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New research project to start under auspices of HFSP

May 07, 2015
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Yu-Chiun Wang, team leader of the Laboratory for Epithelial Morphogenesis, and his team of international collaborators were named one of the recipients of the prestigious and highly competitive 2015 Human Frontier Science Program (HFSP) Young Investigator Grants for their proposal, “Adaptive function and evolutionary capacity for a transitory epithelial structure.”

The grant, worth 1.05 million US dollars, will be divided among the three laboratories to fund their project that aims to understand the mechanisms and functional significance of a transient epithelial structure that forms during the early development of Drosophila (fruit fly) called, the cephalic furrow. The cephalic furrow appears as a groove in the epithelial tissue of the embryo during the gastrulation stage, demarcating the future head region from the trunk region. But, it eventually disappears without contributing to the formation of an organ or other body parts in the adult fly. It remains unknown why cells within the tissue go through the trouble of allocating energy to mobilize dramatic shape changes that do not contribute to the formation of a lasting structure. That the formation of this structure is markedly stereotyped and precisely choreographed, however, seems to suggest that it is critical for fly development. Interestingly, the cephalic furrow appears to be a recent invention in an advanced evolutionary lineage within the two-winged insect species, and a comparison of fly species that form or do not form cephalic furrow could reveal the genetic changes that gave rise to this groove-like structure and the mysterious function that it was evolved to perform.

  1. Left to right: Yu-Chiun Wang (RIKEN CDB), Zia Khan (University of Maryland, College Park),
    and Steffen Lemke (University of Heidelberg)

Wang’s collaborators includes computer scientist Zia Khan at the University of Maryland, College Park, USA, and evolutionary developmental biologist Steffen Lemke at the University of Heidelberg, Germany. Wang and Lemke will work together on the biological side, using imaging technology to observe cell shape changes as well as analyze and compare genomics data from Drosophila and other non-model fly species to understand the process and the function of cephalic furrow formation; Khan will provide the tools to extract quantitative information from the imaging datasets and also assist in analyzing the genomics data.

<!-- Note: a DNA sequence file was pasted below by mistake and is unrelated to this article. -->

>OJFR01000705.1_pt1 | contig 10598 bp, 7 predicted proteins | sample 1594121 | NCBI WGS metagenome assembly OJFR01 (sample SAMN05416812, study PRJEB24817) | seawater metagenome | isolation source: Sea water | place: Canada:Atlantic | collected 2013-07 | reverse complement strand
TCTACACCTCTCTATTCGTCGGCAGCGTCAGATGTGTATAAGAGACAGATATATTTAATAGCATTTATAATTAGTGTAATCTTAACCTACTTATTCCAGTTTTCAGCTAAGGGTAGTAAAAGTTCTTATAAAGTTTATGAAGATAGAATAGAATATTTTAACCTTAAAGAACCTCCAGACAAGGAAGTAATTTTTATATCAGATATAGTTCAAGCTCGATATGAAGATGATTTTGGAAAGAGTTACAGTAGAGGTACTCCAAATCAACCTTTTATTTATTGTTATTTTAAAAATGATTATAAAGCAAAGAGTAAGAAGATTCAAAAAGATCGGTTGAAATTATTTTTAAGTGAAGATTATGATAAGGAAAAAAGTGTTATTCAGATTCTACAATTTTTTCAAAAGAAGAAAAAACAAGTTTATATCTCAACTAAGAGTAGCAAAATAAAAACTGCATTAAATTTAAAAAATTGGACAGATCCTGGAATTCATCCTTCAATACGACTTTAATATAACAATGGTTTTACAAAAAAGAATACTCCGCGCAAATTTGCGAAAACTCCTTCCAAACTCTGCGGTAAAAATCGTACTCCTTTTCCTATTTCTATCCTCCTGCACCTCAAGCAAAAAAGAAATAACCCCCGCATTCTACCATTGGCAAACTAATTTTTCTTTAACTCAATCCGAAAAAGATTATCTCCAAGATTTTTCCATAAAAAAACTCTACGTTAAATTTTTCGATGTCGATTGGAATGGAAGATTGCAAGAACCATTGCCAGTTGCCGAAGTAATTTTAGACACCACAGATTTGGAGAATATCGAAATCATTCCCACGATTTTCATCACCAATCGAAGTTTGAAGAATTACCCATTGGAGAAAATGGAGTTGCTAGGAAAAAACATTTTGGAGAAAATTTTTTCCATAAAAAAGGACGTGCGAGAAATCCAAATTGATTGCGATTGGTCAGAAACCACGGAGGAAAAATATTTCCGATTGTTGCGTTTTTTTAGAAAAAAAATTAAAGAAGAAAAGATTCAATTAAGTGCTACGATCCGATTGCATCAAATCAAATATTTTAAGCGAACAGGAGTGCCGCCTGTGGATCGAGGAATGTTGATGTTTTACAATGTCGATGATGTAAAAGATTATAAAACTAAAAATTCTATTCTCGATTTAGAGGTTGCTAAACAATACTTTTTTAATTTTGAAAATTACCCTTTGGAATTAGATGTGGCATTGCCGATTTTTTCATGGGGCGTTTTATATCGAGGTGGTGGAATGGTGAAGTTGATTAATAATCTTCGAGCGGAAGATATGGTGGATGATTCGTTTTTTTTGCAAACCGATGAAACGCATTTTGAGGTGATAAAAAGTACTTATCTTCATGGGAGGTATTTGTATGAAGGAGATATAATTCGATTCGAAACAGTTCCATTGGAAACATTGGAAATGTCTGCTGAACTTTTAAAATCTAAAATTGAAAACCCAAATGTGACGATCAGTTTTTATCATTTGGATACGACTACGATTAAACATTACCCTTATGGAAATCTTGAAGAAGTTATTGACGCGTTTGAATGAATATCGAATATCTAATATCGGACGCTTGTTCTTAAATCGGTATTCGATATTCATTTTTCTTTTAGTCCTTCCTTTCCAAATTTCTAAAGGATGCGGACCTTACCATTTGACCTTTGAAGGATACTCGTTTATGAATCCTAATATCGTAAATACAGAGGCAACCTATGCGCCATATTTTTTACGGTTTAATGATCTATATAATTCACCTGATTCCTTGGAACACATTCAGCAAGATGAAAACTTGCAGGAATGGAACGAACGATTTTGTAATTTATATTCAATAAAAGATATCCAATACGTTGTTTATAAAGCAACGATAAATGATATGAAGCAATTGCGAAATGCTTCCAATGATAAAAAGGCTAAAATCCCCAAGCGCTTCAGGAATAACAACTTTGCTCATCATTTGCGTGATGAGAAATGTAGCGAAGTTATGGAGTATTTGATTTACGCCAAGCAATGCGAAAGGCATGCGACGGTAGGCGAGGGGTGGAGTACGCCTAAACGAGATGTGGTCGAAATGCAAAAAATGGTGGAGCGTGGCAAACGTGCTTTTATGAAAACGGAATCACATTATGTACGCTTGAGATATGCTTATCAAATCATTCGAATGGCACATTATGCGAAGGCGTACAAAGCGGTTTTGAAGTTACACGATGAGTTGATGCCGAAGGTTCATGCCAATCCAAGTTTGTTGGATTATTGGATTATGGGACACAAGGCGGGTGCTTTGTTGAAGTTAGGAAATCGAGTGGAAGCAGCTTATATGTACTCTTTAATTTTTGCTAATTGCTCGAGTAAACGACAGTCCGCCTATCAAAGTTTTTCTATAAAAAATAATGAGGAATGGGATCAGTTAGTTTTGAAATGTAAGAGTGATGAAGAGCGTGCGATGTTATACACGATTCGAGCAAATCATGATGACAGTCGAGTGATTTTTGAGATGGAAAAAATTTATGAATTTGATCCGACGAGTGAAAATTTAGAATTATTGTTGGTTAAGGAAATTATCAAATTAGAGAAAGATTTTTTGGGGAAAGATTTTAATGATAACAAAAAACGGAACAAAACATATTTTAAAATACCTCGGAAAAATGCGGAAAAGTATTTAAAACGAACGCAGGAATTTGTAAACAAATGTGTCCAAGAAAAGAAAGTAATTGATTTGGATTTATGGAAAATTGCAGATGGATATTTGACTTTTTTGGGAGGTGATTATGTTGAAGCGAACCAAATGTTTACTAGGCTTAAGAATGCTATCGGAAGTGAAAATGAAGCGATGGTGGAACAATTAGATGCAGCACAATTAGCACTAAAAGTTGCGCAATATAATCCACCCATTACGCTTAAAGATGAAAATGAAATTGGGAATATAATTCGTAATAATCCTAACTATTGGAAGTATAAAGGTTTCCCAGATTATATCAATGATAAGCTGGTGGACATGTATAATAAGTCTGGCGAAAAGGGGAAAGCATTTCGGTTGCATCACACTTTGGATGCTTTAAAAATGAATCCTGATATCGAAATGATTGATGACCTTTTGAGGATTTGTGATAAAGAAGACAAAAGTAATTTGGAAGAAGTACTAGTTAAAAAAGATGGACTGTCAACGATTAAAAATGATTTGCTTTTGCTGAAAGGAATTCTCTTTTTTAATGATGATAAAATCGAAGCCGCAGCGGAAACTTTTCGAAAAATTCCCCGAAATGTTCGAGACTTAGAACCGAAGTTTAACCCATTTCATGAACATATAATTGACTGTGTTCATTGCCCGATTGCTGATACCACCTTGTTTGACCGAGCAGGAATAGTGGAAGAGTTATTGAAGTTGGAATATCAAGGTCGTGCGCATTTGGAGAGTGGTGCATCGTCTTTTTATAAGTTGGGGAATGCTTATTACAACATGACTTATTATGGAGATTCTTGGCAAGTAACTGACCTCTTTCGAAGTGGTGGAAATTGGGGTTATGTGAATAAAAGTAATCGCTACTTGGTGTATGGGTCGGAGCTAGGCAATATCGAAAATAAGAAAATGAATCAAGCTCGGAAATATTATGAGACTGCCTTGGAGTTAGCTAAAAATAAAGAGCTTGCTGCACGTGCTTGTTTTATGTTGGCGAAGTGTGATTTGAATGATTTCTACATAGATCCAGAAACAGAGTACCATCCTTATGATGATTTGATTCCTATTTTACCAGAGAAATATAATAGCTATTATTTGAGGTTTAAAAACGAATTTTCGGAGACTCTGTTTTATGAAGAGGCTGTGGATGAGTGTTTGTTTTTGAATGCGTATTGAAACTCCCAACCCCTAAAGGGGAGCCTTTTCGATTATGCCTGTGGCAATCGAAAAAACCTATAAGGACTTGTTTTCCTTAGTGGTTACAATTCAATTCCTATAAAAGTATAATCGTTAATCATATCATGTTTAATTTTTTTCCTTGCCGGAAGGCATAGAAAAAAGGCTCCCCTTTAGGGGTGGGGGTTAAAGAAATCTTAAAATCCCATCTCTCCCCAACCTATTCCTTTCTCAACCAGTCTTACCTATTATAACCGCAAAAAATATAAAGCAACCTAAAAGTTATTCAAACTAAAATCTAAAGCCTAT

1. Cephalic furrow forming in the early embryo of Drosophila

“Researchers studying early Drosophila development all know about the cephalic furrow, but no one knows how it is formed and its function during development,” says Wang. “An evolutionary angle will help us gain insight into why this structure was evolved and provide a framework to understand the mechanism and function of cephalic furrow formation and other transitory epithelial structures.”

The HFSP is an international program of research support awarded by the International Human Frontier Science Program Organization (HFSPO) based in Strasbourg, France. Its aims are to promote intercontinental collaboration and training in cutting-edge interdisciplinary research in the life sciences. There are two types of research grants offered: Young Investigator Grants for teams of scientists who are all within five years of obtaining their first independent position and Program Grants, which are open to teams of scientists at any stage of their careers. Of the 1013 proposals submitted for the 2015 competition, a total of 10 Young Investigator Grants and 21 Program Grants were awarded.


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